Think of it this way. Hopefully you learned from science class when you were a child how water evaporated from the oceans, lakes, rivers, and land into the atmosphere. If they didn’t teach you that, just remember that when you put wet clothes out in the sun or mop the floor, they eventually dry. That water goes into the air. Eventually that air, as it rises, cools and can hold less water in solution. That is why you see clouds in the sky: either puffy ones of water droplets, or wispy ones of ice crystals.

Eventually that water condenses into larger droplets and gravity can act upon them. This we know as rain, or if it is cold enough, snow. Yes, sometimes we can get sleet or hail, but you understand the point.

Now, that raindrop has a point in time when it condenses and you can identify it as a discrete entity, apart from the surrounding water vapor. It starts to descend towards earth. Depending upon how high it is when it is formed, air currents, etc. It will take a certain period of time to reach the Earth’s surface.

Now, think of you, or your “self” as that raindrop. You are made of something more immutable. In the case of the raindrop that would be water itself. But that raindrop exists for a period of time and then it falls into the ocean, or is absorbed into the earth, and no longer exists as an identifiable discrete raindrop.

However, the water has not been destroyed.

It hasn’t been destroyed; it hasn’t even been damaged. The “stuff the raindrop was made of” is just fine, only the “self” of the raindrop, its definition as a discrete object is gone. The water that made up that drop of rain flows from the ground into creeks, then into rivers, then into the ocean, eventually evaporating, and possibly forming another raindrop. It’s a cycle. If it forms another raindrop eventually, it isn’t the same one, but it is made of the same essence, part of all the water on the planet.

That water it was made of probably existed for billions of years and will probably exist for billions more. Even far into the future when the sun is running out of hydrogen and expands, boiling our planet into nothing, the water will exist as vapor in space.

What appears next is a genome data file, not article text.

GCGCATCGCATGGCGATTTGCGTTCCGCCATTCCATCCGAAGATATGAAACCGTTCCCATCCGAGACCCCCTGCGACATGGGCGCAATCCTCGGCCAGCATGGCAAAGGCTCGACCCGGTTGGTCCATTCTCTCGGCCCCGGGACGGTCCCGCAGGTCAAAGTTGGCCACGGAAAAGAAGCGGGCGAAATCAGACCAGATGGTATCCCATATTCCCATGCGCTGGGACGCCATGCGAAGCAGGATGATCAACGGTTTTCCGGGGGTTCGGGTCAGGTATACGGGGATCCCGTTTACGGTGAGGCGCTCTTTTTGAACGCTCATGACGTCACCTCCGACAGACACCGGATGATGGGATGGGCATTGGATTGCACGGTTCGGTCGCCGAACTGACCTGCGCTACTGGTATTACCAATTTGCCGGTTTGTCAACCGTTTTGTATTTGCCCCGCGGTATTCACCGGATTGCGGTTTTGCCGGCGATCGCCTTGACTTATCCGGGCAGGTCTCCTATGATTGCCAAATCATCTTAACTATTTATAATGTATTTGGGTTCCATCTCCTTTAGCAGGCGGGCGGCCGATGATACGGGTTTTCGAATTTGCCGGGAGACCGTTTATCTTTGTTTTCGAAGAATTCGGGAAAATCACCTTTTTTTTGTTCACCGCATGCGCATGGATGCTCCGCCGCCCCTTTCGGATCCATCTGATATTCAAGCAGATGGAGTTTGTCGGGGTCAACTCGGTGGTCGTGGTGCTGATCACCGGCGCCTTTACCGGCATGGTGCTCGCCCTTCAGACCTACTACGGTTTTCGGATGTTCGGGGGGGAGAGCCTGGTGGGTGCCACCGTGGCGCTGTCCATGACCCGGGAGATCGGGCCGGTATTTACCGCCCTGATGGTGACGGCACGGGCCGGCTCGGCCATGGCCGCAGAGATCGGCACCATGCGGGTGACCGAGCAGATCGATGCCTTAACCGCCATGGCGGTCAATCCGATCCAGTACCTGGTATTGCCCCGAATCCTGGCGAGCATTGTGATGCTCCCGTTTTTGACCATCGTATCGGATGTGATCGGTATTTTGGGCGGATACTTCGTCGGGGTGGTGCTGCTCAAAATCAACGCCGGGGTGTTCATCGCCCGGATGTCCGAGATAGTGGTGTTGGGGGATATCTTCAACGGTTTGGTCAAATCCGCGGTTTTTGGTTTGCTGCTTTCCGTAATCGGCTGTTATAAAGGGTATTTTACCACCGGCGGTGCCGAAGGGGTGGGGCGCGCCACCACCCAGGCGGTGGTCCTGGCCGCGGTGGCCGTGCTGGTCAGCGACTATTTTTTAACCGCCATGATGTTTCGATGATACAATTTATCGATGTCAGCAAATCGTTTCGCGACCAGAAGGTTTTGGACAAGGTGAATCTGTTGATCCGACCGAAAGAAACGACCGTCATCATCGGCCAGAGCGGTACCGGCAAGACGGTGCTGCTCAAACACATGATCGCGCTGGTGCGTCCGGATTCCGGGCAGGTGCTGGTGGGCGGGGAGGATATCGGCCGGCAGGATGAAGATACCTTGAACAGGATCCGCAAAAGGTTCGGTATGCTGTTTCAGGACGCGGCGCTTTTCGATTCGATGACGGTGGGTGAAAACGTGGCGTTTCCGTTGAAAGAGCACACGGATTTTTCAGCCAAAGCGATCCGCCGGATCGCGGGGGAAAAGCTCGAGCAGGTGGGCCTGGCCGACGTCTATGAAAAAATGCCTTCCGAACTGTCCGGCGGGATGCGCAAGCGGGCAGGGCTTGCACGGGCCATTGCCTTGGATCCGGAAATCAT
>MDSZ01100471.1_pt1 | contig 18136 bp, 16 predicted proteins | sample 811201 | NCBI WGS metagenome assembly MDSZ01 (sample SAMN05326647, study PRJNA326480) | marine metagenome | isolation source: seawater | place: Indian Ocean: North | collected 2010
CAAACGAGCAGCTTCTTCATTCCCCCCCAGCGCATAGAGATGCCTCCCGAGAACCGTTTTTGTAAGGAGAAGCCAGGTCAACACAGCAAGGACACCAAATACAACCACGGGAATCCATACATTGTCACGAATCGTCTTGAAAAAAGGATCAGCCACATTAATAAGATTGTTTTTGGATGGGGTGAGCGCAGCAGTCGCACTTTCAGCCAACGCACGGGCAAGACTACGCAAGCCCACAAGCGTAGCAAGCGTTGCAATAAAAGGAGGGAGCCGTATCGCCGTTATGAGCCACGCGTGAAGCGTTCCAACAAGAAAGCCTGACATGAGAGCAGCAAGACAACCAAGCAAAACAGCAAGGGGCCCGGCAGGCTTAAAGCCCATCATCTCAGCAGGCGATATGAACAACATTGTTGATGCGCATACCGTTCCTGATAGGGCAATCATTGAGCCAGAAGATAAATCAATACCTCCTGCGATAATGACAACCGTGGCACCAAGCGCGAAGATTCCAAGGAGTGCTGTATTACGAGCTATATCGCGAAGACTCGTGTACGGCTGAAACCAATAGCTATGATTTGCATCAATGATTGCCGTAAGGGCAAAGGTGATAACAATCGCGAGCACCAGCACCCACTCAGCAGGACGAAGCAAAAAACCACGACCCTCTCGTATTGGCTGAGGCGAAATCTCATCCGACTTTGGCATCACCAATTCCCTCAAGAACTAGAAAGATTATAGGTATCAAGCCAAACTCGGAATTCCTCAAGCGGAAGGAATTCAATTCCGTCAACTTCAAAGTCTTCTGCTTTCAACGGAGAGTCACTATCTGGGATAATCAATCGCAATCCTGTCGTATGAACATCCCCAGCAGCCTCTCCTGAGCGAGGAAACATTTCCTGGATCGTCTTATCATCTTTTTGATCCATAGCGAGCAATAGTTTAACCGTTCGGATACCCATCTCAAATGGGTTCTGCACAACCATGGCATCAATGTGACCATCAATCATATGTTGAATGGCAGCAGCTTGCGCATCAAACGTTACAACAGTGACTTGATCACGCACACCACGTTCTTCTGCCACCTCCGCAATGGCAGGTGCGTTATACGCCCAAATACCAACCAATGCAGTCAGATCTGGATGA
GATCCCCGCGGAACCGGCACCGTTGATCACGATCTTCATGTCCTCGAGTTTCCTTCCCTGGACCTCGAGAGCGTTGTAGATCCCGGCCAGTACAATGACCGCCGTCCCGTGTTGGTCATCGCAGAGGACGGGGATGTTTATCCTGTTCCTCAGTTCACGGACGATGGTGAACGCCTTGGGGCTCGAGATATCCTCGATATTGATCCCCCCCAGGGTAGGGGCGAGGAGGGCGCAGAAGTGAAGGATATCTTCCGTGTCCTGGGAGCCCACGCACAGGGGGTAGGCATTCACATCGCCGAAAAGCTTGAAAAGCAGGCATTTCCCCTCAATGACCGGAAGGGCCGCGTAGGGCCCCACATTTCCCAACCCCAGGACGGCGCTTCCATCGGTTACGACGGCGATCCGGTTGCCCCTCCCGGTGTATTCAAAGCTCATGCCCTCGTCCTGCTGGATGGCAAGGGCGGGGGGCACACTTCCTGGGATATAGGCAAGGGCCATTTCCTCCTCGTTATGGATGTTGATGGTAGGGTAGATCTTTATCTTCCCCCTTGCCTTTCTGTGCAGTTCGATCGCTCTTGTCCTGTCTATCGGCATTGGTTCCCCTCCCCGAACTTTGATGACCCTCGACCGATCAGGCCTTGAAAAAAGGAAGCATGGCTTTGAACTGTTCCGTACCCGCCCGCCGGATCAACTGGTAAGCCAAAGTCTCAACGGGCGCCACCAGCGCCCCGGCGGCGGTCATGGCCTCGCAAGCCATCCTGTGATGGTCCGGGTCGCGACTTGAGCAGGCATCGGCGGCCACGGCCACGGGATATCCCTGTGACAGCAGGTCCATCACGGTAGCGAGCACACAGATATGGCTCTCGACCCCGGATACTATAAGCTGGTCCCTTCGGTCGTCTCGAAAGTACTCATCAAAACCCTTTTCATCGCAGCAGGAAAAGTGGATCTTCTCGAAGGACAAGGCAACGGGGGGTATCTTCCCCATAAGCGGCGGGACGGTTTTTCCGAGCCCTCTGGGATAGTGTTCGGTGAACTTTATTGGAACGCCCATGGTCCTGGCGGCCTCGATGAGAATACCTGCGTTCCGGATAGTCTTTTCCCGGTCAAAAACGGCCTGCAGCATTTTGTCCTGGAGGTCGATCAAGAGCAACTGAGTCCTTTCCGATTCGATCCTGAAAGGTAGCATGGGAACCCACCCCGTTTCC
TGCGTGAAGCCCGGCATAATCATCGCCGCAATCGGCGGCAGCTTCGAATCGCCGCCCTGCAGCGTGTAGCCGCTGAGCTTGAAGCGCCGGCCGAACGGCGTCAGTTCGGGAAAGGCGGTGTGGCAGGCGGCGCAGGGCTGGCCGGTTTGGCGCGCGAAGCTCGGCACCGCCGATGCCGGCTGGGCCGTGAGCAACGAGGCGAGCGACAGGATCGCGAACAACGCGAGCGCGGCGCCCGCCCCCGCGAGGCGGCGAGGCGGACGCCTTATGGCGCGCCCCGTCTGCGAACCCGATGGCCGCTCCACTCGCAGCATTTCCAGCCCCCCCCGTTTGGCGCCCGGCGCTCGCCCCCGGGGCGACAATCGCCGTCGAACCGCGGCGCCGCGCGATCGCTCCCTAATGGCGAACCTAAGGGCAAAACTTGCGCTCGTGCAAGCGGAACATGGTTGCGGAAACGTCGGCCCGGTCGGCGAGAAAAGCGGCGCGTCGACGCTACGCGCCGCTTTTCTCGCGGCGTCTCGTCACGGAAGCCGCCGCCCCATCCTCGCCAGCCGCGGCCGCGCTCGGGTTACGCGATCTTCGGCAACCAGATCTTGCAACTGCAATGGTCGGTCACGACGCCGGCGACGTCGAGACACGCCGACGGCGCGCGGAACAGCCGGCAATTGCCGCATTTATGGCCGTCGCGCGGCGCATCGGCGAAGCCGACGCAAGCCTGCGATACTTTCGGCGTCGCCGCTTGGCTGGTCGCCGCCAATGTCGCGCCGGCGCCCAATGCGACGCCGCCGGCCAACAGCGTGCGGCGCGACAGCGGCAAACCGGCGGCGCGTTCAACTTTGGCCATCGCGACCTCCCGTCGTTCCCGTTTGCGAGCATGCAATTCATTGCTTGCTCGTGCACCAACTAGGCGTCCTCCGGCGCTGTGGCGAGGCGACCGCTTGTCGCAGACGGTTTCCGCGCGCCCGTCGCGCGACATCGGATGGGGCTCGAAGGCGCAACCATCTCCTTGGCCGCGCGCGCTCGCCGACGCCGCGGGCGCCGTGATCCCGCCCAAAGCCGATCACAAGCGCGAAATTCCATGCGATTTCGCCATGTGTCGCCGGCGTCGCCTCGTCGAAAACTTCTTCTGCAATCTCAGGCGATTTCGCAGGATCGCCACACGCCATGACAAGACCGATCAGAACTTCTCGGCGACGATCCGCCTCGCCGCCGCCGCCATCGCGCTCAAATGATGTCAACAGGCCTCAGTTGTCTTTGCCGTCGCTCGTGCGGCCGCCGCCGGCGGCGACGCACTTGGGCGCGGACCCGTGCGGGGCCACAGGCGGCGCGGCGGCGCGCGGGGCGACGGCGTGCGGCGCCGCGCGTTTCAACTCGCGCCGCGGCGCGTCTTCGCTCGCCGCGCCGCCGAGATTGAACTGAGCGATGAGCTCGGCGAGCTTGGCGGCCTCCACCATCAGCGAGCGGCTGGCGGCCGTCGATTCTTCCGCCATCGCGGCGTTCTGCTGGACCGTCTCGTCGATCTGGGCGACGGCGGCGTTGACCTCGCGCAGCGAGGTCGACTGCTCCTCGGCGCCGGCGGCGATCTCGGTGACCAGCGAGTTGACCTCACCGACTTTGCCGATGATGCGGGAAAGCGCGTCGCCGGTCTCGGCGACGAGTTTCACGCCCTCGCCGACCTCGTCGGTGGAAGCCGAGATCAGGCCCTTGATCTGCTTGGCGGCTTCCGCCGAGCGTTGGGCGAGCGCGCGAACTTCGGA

Your essence existed before your temporal “self” and will continue to exist long after your phase change, or “death.” Life after death? If it makes you feel better, but remember your “self” is just an illusion, or at most, a temporary imprint, like an image in a kaleidoscope that is there one minute but gone the next.

This isn’t something to fret. You lose your consciousness every time you go to sleep. But do you dread sleep because you lose consciousness? No. Likewise, your essence, your “essential stuff” is practically immortal. Only the image of you as a “thing unto itself” is an illusion. The body decays, the mind loses its acuity, our loved ones “die.” We die.  But just like the water in the raindrop was already there, and will continue to be, your essence was already there and will continue to be, but you must let go of the self, the attachment to the “I” in order to embrace this.


Are we literally like water? No. Pilots will tell you “The map is not the terrain; it is a representation of the terrain.” This is a framework for understanding, not literal dogma. In the business world where I come from, we have frameworks; they are ways of categorizing and organizing thinking. Management consultants have frameworks, research analysts have frameworks.

Think of it this way: I can measure something in inches or centimeters – or for that matter miles or knots. If I say something is 1,000 meters or 0.6 miles, I am saying the same thing but from two different frames of reference. And even then, the measurements are human artifices to describe our environment—but they are descriptions of our environment, they are not the environment. The raindrop allegory is a framework to help you understand reality, but it is not reality itself. You of course are not a raindrop, and no allegory is perfect. Keep in mind that we are here to escape dogma, not create more of it.

Going back to the water and raindrop example, water can of course be created and destroyed, by combustion or electrolysis for example, just as all life on a planet can be destroyed. Again this is not literal, it is an allegory.

Image by Jill Wellington from Pixabay

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According to Accounts Applied Virtue

Do You REALLY Know What Jordan Peterson Says? Hint: Make Sure You Hear It Straight From Him!

Image courtesy

I was glad to hear that the Canadian Psychologist / Philosopher Jordan Peterson is back from his multi-year health nightmare, and appears to be on the mend. I have only been aware of him for the past year or so, and have become a big fan – but beware, a lot of people with political agendas and motives try to hijack his lectures or misquote him to their own causes and ideologies. If you look into Dr. Peterson, go directly to the source, not some web snippet or second hand source. This book, 12 Rules For Life is a good introduction for the public, though the specialist may prefer to go straight to his more academic texts such as “Maps of Meaning.”

I had heard some controversy around the author, Dr. Jordan Peterson. Then went to Amazon and read some of the reviews. Many were less book review and more insult or ad hominem attacks. “Who is this guy?” I asked myself. I remembered the Audible audiobook subsidiary of had a money back guarantee so I took the chance and purchased it. What a great book! I read it just in time to give a copy to my daughter for her 18th birthday.